Many were disappointed that the new Chinese leader, Xi Jinping, did little more than lay out some broad principles regarding economic reform at this week’s Chinese Communist Party plenum. These included the promise to use the market to play a ‘decisive’ role in allocating resources, implicit talk of introducing a level-playing field for foreign and domestic players, promoting rural land reforms as well as new policy-making bodies that would be in charge of economic reforms and national security. There is a sense of a consensus in Beijing for pressing ahead on a new generation of reforms. Reforms that would seek to move the country away from its dependence on government-financed and investment-driven growth and provide more space to its stunted private corporate sector.
If Mr Xi is able to manoeuvre his country on a new growth trajectory, even a sustained 8-9% growth rate, he would ensure China would become the world’s wealthiest nation in two decades. This would be both a challenge and an opportunity for India. China’s economy is now a major pillar of the world economy. If Beijing stumbles, New Delhi will suffer as well. Yet there is also no reason to believe a powerful China will be hostile to India. The worst case scenario is most likely if India remains in its present economic doldrums.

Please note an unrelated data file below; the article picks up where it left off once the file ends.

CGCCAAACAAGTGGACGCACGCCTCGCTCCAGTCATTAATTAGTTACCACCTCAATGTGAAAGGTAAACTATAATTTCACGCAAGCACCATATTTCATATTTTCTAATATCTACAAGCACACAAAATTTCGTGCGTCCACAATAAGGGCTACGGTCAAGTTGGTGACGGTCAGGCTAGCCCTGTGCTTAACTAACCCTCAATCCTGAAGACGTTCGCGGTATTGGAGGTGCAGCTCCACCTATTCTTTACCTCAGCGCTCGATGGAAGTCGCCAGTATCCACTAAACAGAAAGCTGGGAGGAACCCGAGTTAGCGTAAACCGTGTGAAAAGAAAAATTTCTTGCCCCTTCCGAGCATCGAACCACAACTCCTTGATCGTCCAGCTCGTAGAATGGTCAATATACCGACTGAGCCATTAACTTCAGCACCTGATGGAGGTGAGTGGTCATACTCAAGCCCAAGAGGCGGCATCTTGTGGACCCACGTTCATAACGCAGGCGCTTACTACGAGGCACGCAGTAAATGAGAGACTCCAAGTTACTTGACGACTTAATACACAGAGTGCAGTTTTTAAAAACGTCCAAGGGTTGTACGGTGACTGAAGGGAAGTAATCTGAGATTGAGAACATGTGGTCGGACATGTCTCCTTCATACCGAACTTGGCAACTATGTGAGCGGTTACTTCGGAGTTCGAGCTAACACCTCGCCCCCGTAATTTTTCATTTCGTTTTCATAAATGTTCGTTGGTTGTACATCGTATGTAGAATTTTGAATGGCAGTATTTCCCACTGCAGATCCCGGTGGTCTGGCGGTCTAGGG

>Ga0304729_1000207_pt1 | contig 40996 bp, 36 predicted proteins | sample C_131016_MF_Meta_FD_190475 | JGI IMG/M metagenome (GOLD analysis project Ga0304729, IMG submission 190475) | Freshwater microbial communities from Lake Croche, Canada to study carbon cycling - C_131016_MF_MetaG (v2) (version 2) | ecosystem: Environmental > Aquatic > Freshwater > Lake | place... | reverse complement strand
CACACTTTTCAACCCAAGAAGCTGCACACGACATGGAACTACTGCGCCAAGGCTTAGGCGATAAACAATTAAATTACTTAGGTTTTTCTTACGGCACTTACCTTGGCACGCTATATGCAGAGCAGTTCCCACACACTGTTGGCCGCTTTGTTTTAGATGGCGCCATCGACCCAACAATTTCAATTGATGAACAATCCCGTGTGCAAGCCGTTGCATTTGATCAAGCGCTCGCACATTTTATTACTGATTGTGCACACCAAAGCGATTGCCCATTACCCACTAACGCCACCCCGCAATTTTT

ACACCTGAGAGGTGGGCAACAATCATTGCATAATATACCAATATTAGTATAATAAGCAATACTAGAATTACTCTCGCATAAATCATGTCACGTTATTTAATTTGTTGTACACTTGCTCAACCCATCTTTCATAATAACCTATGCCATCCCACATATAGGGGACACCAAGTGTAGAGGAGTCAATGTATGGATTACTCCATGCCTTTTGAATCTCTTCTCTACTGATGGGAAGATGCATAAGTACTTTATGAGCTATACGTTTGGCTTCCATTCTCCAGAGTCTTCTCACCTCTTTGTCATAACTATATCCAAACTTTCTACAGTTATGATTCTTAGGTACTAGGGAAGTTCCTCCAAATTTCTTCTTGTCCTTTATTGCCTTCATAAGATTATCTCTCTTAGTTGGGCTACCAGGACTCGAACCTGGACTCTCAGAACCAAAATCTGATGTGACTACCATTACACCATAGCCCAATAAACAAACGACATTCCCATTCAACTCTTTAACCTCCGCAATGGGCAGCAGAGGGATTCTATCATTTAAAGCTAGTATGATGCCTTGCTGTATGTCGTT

It is not writ in stone that what the plenum has announced will come to be. The true measure of Mr Xi will be whether he can implement what the plenum has outlined and under what timeframe. An early test will be the membership of the proposed economic and security committees. Mr Xi’s biggest challenge will be to overcome the resistance of the State-owned enterprises, the provincial party units and the military — all of whom have entrenched interests in maintaining the present economic system. That will be the biggest story over the next five years. It will also be the biggest story in the world. If Mr Xi’s plenum promises become reality, the 21st century will surely be China’s.